Variations of nuclear density at midblastula transition (MBT) of mh1 embryos. Nuclear density or ND (#nuclei/1000 µm2) was used to monitor proliferation and depletion of nuclei. ND was calculated by dividing the number of detected nuclei (centroids marked by dots) with the area of the convex hull (red curve). (A-D) One control (wt-24) and three mh1 embryos after completion of the final synchronized mitosis. Compared to 13 nuclear cycles in wild-type (A), the majority of mh1 embryos undergo 14 nuclear cycles (B) that lead to higher ND values. A smaller proportion of mh1 embryos, enter MBT with NDs similar to (C) or lower (D) than control. (E) mh1 embryos show a broader ND distribution at the onset of MBT. Error bars indicate 95% confidence intervals (CI). (F) Plotting ND against time reveals proliferation and depletion of surface nuclei in one wild-type and four mh1 embryos (see Table 1) during the last 1-3 synchronous nuclear division cycles and subsequent cellularization. All plots are aligned with respect to the last synchronized mitosis (arrow). Anaphase (*) of the synchronous nuclear cycles (NC) is accompanied by a doubling of ND. Consistent with one additional NC in mh1 mutants, the embryos mh-39 and mh-42 showed higher ND readouts at MBT. Due to elimination of cortical nuclei, ND values declined after anaphase, while remaining constant in the control embryo wt-24. A small proportion of mh1 embryos entered MBT at nuclear densities similar to (mh-21) or lower (mh-13) compared to controls.

Control of interphase nuclear volume during the cellular blastoderm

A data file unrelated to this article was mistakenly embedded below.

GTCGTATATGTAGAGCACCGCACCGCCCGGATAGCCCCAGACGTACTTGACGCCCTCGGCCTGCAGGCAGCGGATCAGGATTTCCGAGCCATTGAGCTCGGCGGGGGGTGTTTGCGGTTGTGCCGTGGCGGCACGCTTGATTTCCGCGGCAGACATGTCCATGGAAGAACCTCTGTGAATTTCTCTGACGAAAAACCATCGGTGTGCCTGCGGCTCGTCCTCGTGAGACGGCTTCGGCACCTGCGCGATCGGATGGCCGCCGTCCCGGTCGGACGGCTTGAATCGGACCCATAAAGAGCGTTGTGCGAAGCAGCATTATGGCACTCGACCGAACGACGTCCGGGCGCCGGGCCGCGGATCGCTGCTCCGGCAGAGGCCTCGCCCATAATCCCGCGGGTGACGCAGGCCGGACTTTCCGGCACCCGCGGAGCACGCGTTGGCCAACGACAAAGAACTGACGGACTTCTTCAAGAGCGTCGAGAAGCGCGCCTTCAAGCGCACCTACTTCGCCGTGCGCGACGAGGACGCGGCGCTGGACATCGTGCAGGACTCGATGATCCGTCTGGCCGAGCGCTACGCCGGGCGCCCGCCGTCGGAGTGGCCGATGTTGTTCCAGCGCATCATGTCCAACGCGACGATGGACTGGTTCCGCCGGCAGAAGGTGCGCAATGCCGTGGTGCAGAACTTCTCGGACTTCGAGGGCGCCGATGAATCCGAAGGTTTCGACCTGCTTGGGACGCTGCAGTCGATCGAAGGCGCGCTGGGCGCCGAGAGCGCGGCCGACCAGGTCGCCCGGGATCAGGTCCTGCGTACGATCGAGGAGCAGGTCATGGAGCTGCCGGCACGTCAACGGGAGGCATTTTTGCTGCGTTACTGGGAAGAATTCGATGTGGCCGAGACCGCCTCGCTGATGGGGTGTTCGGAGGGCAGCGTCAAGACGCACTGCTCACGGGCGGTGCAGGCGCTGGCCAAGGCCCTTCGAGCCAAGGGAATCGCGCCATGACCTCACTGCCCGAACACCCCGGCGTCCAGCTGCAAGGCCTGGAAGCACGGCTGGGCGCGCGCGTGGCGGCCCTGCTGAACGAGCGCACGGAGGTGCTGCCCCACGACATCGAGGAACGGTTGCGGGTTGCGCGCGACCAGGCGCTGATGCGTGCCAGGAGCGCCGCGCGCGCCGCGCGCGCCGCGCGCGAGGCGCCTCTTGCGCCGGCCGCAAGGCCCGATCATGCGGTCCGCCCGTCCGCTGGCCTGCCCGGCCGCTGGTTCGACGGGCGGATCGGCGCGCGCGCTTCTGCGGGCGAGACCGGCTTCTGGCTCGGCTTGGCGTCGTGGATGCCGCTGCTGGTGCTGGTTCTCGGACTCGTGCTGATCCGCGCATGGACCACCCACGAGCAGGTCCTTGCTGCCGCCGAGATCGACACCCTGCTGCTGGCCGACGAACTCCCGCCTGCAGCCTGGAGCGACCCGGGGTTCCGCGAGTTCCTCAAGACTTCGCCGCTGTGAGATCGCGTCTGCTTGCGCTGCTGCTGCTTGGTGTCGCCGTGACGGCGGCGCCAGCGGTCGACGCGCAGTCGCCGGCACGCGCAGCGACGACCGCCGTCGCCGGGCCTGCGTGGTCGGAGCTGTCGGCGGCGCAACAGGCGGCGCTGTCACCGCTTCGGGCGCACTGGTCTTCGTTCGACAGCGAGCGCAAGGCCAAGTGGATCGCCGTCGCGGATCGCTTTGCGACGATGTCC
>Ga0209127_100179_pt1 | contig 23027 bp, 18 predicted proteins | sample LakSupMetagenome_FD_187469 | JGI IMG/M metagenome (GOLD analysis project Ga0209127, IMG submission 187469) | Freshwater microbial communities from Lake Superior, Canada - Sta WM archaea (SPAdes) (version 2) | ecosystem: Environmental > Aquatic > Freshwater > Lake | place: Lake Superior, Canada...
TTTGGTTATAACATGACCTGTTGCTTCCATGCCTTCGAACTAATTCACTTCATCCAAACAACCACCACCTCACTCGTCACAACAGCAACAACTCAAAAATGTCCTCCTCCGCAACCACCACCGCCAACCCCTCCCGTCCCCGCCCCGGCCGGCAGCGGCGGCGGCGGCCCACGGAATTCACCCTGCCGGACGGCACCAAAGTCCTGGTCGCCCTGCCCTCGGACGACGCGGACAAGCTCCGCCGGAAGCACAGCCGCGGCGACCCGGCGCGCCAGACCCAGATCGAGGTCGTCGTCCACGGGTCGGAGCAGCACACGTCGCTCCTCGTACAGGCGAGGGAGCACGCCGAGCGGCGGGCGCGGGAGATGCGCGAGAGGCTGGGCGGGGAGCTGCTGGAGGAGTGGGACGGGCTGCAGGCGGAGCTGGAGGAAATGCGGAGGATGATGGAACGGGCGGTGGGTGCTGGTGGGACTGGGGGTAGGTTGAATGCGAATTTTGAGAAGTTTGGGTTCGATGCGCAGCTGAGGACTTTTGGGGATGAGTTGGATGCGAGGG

Published data contain conflicting theories on the factors that determine the size of the nucleus. On one hand, the nucleoskeletal theory proposes that the amount of DNA is the major determining factor (Cavalier-Smith, 1978), while on the other hand, experimental data in yeast suggest that cytoplasmic size dictates the volume of the nucleus independent of ploidy (Jorgensen et al., 2007; Neumann and Nurse, 2007). The diversity in nuclear densities and karyotypes at the onset of MBT in mh1 embryos opened the opportunity to analyze the influence of DNA content and NC-ratio on nuclear growth rate and volume. We focused our analysis on cellularization which begins after the exit from the last syncytial mitosis and takes approximately one hour to complete (Lecuit, 2004). Time-series plots comparing the volumes of individual nuclei of different karyotypes in the same embryo showed that volumes were proportional to the amount of DNA (Fig. 4A). In addition, we noticed two distinct phases of nuclear growth during the cellular blastoderm stage, an initial rapid growth lasting 8-10 min (phase 1) and a subsequent slow growth phase (phase 2) that lasts until the next mitosis (Fig. 4B). To estimate and compare nuclear growth rates within and between embryos, we determined the slopes (µm3/min) of the linear regressions (volume versus time) that were computed for the first 10 frames (9.1 min) after anaphase and the subsequent 30 frames (27.5 min) (Fig. 4B). We performed the quantification of 89 nuclear tracks derived from seven embryos (5 mh1 and two control) that were recorded from the syncytial nuclear divisions until the post-blastoderm cell divisions (Table S1). The mean R2 values of the tracks were 0.941±0.046 and 0.850±0.175 for phases 1 and 2, respectively, indicating that the linear growth model represented a good approximation. Ploidies of the analyzed nuclei ranged from 1 to 4, while nuclear densities after exit from the last syncytial mitosis ranged from 12.2 to 42.1 nuclei per 1000 µm2. The deceleration in nuclear growth between early phase 1 and late phase 2 ranged from 2.9 to 9.6. When comparing synchronized nuclei of different karyotypes within the same embryos, growth rates (Fig. 4C,D) and volumes (Fig. S8) were always proportional to DNA content throughout the cellular blastoderm stage, supporting the nucleoskeletal theory. Meanwhile, we noticed that sizes of nuclei of the same ploidy showed increasing divergence between embryos as interphase progressed (Fig. 5A,B). Plotting the mean volumes versus ND of haploid and diploid nuclei at anaphase (Fig. 5C) and 36 min later in interphase (Fig. 5D) further helped to visualize the negative effect of ND on nuclear size.